Coconut Island
Coconut Island, home to the MarineGEO site at the Hawaiʻi Institute of Marine Biology

The University of Hawaiʻi and the Smithsonian have a long history of collaboration. Besides its excellent research facilities and protected marine environment, the University is home to marine scientists, ecologists, evolutionary biologists, faculty, and a large pool of students in marine biology. “We believe that there’s an opportunity to get young people involved in the science and combine the collection of data with the training of the next generation to carry on this work that will be so important to their generation,” says Duffy. There is also a well-engaged local community of native Hawaiians in Kaneʻohe Bay that have interacted with a number of the scientists. In fact, the cultural aspect of MarineGEO Hawaiʻi will be an important element of the program going forward.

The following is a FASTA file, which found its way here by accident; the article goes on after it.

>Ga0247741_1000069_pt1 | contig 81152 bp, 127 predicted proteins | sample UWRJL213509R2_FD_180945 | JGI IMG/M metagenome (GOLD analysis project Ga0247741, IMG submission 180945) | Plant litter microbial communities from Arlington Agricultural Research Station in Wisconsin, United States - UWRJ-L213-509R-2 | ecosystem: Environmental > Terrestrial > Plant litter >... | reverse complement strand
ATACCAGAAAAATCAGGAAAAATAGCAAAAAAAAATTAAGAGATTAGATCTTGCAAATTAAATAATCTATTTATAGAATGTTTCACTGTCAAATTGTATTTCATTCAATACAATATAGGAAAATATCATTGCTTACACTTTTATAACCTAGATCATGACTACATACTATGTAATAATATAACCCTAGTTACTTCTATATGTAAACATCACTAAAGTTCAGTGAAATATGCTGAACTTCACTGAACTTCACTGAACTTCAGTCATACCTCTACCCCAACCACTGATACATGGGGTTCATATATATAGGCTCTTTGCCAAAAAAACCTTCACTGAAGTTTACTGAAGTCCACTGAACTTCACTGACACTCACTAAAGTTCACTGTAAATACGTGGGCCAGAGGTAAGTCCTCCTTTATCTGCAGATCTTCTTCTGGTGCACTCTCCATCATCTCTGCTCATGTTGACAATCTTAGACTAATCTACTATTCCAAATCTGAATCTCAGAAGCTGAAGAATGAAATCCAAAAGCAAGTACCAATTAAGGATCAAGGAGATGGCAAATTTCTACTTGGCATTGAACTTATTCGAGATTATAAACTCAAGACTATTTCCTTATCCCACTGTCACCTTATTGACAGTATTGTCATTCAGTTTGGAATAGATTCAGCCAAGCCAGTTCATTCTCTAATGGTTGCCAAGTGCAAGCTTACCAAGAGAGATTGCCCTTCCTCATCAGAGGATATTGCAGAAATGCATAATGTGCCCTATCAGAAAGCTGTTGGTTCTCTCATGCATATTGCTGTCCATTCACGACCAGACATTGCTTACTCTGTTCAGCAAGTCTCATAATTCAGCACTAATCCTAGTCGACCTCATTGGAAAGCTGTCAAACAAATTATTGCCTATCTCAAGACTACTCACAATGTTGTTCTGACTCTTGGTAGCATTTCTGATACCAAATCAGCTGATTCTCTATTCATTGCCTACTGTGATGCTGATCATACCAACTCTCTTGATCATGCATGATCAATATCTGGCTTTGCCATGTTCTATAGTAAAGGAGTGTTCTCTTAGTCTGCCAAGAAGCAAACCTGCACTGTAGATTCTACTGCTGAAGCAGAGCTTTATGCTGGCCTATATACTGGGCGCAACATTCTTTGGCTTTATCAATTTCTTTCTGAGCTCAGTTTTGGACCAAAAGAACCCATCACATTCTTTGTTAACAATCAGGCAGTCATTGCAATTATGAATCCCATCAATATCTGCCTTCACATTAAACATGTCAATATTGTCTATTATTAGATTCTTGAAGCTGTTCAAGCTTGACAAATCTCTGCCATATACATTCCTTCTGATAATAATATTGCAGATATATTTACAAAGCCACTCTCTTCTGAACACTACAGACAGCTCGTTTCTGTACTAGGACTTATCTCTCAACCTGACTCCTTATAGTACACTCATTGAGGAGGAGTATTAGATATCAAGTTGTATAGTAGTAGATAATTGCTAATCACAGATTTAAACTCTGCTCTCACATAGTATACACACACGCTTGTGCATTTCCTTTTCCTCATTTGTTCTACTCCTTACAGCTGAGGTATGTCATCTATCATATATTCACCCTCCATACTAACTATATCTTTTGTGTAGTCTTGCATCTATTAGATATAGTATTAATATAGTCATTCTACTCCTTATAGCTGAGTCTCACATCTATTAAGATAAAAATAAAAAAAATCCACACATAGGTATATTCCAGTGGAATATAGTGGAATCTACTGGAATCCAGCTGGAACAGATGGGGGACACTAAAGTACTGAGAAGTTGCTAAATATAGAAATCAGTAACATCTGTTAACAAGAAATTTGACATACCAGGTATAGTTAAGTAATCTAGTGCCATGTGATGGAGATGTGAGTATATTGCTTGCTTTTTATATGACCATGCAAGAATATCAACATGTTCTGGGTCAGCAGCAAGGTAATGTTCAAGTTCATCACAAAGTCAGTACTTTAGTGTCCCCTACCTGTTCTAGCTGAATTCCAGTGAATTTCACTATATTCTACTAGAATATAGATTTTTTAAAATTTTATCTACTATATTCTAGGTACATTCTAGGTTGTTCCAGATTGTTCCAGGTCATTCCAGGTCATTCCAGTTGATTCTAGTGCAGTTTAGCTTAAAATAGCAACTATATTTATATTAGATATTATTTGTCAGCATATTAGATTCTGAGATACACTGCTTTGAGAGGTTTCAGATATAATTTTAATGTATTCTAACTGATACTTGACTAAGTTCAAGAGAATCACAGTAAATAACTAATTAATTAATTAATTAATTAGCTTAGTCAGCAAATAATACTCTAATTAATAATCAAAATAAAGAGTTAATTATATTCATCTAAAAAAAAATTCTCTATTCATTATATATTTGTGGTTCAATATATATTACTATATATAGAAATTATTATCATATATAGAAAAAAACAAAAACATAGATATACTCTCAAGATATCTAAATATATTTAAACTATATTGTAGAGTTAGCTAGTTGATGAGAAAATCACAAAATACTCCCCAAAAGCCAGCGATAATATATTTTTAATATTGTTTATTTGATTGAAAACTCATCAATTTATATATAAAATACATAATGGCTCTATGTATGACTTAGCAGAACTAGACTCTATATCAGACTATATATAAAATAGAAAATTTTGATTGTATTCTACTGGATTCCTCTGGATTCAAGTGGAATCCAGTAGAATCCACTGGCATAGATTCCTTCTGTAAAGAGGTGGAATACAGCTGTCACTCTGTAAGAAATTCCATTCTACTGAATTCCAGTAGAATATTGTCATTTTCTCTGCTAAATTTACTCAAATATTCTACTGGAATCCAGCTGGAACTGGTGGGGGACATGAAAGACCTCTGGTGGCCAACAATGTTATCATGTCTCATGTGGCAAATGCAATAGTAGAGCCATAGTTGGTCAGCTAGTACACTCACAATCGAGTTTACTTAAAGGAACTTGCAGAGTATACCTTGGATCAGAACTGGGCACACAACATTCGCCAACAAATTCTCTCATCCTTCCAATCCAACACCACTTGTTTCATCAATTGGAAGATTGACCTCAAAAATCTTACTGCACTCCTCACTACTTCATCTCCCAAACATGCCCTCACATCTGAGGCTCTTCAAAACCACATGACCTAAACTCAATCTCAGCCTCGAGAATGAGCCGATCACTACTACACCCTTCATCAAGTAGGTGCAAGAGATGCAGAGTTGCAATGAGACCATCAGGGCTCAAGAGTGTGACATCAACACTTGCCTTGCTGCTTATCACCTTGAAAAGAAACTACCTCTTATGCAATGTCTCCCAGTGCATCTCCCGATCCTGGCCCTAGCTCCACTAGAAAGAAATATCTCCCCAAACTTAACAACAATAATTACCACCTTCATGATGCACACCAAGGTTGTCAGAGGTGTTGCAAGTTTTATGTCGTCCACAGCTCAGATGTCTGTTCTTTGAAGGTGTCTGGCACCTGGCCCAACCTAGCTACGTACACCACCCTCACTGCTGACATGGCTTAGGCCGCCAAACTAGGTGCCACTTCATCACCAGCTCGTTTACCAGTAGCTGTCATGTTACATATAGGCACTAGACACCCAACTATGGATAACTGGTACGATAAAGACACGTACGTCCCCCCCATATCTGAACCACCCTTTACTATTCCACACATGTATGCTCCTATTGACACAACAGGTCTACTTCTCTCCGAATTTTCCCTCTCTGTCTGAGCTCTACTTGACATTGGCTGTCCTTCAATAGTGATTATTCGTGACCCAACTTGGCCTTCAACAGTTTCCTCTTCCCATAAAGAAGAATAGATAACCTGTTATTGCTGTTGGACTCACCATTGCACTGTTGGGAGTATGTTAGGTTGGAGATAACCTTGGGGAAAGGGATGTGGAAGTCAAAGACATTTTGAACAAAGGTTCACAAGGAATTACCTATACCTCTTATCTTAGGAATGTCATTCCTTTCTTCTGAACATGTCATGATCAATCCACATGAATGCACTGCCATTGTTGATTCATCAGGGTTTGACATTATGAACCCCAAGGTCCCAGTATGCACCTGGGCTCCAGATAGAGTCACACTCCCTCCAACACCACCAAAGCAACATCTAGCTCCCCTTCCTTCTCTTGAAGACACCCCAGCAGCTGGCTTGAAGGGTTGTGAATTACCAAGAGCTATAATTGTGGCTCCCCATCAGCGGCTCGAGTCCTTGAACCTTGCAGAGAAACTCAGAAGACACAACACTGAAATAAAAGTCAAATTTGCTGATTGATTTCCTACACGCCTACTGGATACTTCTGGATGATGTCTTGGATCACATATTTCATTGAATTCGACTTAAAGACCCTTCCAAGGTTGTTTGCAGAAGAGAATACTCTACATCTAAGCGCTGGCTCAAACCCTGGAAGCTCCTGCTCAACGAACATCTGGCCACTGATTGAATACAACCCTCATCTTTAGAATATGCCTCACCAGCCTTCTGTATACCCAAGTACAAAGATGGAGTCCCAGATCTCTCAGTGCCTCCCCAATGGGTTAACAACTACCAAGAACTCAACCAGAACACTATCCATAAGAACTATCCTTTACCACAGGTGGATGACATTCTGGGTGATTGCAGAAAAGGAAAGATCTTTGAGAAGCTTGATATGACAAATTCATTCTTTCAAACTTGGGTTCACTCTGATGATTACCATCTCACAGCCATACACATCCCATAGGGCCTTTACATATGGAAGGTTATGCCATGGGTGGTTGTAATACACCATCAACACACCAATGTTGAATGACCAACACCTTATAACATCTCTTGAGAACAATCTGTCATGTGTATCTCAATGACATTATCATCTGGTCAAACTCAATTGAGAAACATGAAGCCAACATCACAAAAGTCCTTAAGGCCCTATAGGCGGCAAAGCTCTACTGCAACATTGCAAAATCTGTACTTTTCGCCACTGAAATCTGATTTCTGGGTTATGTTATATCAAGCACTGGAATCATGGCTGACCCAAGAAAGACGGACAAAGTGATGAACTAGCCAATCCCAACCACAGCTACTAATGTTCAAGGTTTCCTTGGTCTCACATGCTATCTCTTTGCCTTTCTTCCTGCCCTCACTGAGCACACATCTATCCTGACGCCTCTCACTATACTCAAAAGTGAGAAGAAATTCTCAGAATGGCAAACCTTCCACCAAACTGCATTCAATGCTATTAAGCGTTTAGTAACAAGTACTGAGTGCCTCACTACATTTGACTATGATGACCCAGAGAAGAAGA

“In June and July of 2014, we participated in an experiment with all the other sites to look at predation on the reefs,” says Hagedorn, “and a group of Pacific Island students worked on it.”

The experiment focused on the ability of fishes to control nuisance algae and invading invertebrates through their feeding activities. “The question we’re researching,” explains Hagedorn, “is if you put out food, whether it’s kale for the animals that eat vegetable matter, or dried squid for the ones that eat meat, how long will it take before all that is gone? In some places where it’s very cold, it could take 24 hours for the food to be consumed, as opposed to a warm climate like Hawaiʻi, which could take 10 minutes. It’s a very simple experiment, but at the same time it’s very profound because it will be conducted in many oceans in the world at the same time.”

Predation experiment